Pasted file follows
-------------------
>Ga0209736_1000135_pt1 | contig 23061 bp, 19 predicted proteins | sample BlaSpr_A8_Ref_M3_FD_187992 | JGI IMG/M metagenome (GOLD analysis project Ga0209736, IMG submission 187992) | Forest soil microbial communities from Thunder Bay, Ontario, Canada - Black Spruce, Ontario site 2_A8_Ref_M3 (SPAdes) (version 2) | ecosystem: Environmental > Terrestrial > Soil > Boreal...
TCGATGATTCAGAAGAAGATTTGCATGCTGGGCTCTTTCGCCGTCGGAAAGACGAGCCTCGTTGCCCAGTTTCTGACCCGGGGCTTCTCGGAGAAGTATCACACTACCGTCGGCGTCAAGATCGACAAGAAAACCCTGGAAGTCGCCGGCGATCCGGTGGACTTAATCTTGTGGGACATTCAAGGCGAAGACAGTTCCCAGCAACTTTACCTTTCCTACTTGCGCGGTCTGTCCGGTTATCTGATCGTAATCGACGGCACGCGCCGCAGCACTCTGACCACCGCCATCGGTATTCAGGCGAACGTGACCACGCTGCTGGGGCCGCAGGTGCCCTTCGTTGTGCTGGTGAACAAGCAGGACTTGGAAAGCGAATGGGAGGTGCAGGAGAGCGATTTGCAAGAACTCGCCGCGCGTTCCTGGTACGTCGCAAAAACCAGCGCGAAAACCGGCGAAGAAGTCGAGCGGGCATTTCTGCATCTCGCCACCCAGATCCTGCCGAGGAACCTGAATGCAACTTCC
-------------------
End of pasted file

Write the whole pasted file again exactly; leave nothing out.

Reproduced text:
>Ga0209736_1000135_pt1 | contig 23061 bp, 19 predicted proteins | sample BlaSpr_A8_Ref_M3_FD_187992 | JGI IMG/M metagenome (GOLD analysis project Ga0209736, IMG submission 187992) | Forest soil microbial communities from Thunder Bay, Ontario, Canada - Black Spruce, Ontario site 2_A8_Ref_M3 (SPAdes) (version 2) | ecosystem: Environmental > Terrestrial > Soil > Boreal...
TCGATGATTCAGAAGAAGATTTGCATGCTGGGCTCTTTCGCCGTCGGAAAGACGAGCCTCGTTGCCCAGTTTCTGACCCGGGGCTTCTCGGAGAAGTATCACACTACCGTCGGCGTCAAGATCGACAAGAAAACCCTGGAAGTCGCCGGCGATCCGGTGGACTTAATCTTGTGGGACATTCAAGGCGAAGACAGTTCCCAGCAACTTTACCTTTCCTACTTGCGCGGTCTGTCCGGTTATCTGATCGTAATCGACGGCACGCGCCGCAGCACTCTGACCACCGCCATCGGTATTCAGGCGAACGTGACCACGCTGCTGGGGCCGCAGGTGCCCTTCGTTGTGCTGGTGAACAAGCAGGACTTGGAAAGCGAATGGGAGGTGCAGGAGAGCGATTTGCAAGAACTCGCCGCGCGTTCCTGGTACGTCGCAAAAACCAGCGCGAAAACCGGCGAAGAAGTCGAGCGGGCATTTCTGCATCTCGCCACCCAGATCCTGCCGAGGAACCTGAATGCAACTTCC